So you’re sick and tired of your job. In fact, you’ve decided you are ready to completely change careers. Of course it can be done. It’s done every single day. Sometimes by choice, often not so much. One way or the other, changing careers can be a daunting task and here are a few of the things to consider before turning your world upside down.

I look at career change issues a lot like a condition that requires a visit to the doctor. I’m not very pleased with a physician that’s too quick to pull out his prescription pad to treat the symptoms. Don’t get me wrong, I want the symptoms gone, but not at the expense of finding out what’s causing the symptoms in the first place.

Being able to put your finger on the reason for considering a career change is essential. If the real reason remains lurking in the shadows, it is bound to appear again in the future. So taking an honest look at what’s really going on is essential to a successful transition. Just remember, the downside to running from our problems is that whenever we arrive at our destination, we’re always there.

DISCLAIMER! … Now that I have your attention. Changing jobs is not the same thing as changing careers. I am addressing career change here. If you are considering changing jobs but remaining in the same career field, this list may strike a familiar chord, but will not necessarily apply to your situation. So keep this in mind as you continue reading. Besides, you may think you are only considering a job change when something inside is screaming that the problem is bigger than that. Who knows, you may need a brand new career after all.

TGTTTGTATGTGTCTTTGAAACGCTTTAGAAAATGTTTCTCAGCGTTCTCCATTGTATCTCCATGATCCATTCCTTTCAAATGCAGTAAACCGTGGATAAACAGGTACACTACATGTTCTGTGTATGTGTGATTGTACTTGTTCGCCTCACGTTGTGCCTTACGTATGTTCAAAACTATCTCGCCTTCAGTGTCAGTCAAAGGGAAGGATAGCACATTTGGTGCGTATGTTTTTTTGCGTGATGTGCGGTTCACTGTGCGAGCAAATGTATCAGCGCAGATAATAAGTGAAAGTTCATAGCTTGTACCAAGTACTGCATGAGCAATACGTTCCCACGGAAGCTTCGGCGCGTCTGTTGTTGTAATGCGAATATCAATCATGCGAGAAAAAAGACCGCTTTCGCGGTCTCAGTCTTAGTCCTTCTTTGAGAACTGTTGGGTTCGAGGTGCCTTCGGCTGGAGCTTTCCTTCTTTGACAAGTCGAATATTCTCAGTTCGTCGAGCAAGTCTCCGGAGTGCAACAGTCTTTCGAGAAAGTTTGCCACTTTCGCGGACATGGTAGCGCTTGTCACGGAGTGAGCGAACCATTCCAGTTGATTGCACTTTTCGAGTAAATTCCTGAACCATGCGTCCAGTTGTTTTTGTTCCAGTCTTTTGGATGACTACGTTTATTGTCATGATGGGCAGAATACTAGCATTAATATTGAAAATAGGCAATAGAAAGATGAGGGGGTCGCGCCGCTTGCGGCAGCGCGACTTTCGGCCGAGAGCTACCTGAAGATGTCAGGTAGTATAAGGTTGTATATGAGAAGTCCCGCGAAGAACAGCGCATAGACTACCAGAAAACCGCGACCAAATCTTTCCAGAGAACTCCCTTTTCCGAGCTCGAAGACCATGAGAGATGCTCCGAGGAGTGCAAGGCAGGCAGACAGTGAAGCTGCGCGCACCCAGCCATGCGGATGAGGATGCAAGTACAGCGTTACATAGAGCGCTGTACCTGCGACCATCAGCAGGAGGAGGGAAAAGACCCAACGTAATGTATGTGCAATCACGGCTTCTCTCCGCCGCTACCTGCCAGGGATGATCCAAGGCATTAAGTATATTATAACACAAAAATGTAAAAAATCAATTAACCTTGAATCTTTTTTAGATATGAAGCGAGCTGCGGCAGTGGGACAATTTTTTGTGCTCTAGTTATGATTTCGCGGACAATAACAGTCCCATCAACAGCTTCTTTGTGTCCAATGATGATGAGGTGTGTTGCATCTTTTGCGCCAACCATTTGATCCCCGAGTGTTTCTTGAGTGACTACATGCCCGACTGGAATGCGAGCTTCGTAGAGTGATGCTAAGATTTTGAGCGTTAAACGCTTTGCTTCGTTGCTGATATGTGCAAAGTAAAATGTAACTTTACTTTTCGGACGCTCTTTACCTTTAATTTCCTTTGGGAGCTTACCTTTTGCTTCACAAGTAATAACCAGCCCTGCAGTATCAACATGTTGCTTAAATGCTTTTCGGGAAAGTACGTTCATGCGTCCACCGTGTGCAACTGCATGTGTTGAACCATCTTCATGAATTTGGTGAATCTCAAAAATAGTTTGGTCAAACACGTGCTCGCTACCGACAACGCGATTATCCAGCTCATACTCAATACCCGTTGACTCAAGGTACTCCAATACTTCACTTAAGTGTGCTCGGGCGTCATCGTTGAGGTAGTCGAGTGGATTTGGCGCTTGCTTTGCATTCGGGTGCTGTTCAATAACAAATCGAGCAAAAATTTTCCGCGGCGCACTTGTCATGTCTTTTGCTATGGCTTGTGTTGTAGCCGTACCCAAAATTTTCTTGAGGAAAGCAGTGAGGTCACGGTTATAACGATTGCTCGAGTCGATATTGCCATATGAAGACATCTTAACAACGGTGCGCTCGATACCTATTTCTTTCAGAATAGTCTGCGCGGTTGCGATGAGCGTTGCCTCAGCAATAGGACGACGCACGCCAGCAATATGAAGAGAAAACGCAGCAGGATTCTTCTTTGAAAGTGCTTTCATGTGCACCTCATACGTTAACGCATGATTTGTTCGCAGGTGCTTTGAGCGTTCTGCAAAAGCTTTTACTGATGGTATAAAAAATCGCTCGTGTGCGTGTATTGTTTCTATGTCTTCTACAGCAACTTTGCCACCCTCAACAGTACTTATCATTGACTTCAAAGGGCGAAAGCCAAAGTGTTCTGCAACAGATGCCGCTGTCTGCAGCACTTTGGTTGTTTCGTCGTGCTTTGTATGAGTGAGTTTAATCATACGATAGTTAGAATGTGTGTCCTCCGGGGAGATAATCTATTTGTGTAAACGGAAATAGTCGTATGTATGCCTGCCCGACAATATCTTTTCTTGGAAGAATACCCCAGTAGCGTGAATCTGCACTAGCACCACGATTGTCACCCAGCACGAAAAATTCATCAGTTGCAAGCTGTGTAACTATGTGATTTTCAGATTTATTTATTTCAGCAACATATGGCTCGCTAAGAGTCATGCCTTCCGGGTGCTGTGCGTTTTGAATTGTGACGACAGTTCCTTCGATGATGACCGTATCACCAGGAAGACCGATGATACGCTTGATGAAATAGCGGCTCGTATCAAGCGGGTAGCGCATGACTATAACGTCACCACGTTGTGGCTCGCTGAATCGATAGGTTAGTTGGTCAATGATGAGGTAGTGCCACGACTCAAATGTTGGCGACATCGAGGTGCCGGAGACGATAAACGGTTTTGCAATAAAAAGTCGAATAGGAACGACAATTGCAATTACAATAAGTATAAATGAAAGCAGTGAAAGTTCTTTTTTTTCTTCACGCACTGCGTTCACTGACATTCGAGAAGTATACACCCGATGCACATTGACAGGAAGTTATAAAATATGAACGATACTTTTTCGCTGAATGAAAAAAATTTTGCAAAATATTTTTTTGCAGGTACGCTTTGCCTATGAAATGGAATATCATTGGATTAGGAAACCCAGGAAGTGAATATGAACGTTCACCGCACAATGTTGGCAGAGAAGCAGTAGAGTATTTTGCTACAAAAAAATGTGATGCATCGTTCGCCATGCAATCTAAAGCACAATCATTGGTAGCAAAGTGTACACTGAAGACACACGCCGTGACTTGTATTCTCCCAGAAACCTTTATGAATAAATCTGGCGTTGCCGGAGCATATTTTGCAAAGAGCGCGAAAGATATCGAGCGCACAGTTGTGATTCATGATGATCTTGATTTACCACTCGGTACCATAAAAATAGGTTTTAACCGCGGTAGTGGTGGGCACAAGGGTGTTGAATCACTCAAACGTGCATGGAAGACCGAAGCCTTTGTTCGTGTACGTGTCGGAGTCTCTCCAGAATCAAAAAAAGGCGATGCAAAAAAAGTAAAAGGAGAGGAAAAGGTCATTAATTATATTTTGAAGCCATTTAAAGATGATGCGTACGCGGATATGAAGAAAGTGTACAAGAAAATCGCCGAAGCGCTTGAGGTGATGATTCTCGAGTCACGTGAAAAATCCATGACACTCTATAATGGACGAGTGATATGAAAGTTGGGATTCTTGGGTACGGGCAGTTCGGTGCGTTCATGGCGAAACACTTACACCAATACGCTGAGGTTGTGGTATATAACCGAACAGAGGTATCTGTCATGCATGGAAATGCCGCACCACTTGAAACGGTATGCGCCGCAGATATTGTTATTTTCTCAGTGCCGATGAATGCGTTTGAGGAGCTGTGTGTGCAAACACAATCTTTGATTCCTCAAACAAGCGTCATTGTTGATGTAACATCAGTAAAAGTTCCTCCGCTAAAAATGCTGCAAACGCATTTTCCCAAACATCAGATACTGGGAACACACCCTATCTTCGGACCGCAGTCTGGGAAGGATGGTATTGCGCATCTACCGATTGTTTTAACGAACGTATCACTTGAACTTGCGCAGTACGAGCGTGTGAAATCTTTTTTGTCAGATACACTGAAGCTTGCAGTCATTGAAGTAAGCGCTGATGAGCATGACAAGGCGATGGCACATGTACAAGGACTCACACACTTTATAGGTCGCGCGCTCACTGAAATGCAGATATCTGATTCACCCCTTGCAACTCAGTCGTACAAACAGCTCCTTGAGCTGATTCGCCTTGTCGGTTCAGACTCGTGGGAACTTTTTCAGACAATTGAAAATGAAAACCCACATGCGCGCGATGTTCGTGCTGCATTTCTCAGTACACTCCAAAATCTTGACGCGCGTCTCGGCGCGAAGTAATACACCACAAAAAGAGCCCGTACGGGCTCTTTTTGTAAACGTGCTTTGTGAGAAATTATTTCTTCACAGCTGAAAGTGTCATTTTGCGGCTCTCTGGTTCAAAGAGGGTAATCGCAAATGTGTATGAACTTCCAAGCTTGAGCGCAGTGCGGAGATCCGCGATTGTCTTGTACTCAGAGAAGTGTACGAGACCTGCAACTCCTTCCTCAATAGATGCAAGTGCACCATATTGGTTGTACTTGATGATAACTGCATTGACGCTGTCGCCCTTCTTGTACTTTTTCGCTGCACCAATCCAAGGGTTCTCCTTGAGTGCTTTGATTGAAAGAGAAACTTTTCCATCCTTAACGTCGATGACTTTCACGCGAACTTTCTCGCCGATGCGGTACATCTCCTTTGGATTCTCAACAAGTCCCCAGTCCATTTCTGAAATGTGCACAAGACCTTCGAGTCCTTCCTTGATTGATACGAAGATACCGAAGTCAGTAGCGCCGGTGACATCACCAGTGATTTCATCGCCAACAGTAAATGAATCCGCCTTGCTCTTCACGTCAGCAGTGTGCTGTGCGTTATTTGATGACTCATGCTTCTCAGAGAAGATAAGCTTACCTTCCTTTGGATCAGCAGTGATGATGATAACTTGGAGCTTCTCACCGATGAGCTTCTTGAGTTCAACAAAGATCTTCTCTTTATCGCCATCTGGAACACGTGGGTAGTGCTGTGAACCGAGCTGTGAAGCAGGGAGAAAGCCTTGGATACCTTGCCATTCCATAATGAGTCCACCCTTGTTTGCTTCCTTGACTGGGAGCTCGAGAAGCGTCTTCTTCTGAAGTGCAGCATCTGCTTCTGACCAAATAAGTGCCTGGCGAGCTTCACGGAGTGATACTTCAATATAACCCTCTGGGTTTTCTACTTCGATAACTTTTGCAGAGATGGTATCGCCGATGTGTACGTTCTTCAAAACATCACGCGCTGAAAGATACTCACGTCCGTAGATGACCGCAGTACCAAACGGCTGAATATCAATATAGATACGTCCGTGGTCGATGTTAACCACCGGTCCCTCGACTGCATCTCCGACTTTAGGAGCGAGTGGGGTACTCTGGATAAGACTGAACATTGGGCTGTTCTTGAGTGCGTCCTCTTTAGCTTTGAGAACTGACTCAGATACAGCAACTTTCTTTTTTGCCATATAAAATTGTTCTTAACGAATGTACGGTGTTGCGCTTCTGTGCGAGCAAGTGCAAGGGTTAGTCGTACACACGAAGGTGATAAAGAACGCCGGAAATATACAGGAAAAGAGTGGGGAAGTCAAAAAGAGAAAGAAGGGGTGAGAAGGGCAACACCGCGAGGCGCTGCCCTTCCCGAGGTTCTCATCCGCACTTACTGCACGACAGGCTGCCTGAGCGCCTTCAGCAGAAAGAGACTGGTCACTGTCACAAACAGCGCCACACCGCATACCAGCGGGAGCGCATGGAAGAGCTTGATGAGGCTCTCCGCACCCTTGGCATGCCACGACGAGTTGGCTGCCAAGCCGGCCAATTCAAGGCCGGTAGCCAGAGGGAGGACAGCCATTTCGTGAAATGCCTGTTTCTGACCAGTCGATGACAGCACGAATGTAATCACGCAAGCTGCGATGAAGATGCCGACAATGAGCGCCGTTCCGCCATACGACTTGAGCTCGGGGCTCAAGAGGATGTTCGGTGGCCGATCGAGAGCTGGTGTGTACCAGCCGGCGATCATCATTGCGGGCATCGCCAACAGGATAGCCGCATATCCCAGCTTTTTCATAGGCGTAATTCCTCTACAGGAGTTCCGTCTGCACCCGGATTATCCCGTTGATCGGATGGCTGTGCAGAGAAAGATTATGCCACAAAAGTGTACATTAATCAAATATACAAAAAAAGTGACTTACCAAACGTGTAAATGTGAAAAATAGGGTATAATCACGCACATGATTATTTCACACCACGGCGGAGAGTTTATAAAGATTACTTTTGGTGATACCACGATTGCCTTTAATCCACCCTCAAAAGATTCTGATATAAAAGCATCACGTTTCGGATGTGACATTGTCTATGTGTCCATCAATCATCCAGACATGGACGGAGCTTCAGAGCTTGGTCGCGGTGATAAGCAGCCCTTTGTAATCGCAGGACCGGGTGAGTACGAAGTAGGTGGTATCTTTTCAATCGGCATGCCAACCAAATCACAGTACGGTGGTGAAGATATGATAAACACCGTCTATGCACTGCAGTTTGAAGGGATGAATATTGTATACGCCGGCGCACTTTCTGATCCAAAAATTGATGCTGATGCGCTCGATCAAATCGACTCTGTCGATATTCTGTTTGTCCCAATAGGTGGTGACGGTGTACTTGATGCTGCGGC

“So, why am I considering a career change?”, you ask. Here are some of the most common reasons.


This is a big one and it is often the most difficult to wrap your mind around. The existential question … why was I put on this planet? Sure, there are those in our lives that were born to become part of the political machine or surgeons working their medical wonders in the jungles of Honduras … and knew it since they were six-years-old. Not me. Have you ever wanted to “make a difference” and just can’t figure out how? This is where taking inventory of your skills and interests can really help. A great way to get our bearings on our career adventure is to ask our closest friends and significant others. Although our parents and siblings may have an opinion, they often view us from a past perspective and not who we have become. That is exactly the reason we revert to being sibling rivalries at Thanksgiving or Mom and Dad still think of us as their little darling or a their very own real life version of Bart Simpson.

A career coach is a great idea. Make sure you are confident in their abilities and that you trust them. Interview several until you sense the right connection.


Once upon a time, you knew this was the career for you. Wow, how could it get any better than this? Or perhaps you needed a paycheck and just took the first job that came along. Either the boredom has always been there and has finally become intolerable, or you are discovering new facets of who you are. Something over the course of time has changed. Maybe it is the job that has changed, or just maybe it is you. Change is the only constant. Ironic isn’t it? If you have decided to keep your job and tolerate the boredom here’s a good article entitled “How to Deal With a Boring Job”.